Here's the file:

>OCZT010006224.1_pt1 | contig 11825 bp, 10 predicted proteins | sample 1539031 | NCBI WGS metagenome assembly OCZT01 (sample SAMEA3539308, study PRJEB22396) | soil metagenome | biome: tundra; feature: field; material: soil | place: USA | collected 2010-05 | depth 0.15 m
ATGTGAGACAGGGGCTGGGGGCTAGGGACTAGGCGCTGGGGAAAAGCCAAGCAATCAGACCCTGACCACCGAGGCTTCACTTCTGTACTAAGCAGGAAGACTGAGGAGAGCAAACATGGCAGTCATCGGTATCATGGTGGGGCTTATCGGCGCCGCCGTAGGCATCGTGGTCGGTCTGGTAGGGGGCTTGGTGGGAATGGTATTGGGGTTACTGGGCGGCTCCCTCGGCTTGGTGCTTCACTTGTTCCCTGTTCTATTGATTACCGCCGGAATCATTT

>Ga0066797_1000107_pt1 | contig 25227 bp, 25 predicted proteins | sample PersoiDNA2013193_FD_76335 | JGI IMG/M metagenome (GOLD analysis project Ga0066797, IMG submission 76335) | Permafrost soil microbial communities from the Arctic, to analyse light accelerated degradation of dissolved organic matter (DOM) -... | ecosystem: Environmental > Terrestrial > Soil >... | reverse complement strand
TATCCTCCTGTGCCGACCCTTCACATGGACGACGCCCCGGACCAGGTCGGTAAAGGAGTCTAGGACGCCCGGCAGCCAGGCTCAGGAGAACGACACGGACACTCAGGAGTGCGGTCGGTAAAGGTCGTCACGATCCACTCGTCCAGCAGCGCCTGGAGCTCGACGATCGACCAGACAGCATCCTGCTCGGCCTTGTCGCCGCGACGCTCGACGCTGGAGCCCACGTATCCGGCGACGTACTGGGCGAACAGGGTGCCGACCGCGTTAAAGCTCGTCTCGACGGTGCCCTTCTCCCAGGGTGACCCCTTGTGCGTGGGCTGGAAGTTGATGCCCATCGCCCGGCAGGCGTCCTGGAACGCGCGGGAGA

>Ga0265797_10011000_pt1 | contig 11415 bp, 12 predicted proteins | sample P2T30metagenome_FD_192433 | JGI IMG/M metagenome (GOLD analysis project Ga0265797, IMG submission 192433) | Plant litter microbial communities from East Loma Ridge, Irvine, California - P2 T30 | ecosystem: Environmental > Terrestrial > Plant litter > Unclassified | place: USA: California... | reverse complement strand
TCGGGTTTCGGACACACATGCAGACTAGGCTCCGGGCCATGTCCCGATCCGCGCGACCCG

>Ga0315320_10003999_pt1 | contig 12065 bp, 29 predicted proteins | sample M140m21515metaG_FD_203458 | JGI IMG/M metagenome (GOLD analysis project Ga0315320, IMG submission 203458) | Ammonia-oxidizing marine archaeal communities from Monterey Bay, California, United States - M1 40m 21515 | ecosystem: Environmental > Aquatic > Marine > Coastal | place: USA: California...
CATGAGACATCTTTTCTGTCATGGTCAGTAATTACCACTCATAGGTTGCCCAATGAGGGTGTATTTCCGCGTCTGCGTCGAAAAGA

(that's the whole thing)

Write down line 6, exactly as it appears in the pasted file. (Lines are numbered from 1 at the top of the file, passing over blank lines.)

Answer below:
TCGGGTTTCGGACACACATGCAGACTAGGCTCCGGGCCATGTCCCGATCCGCGCGACCCG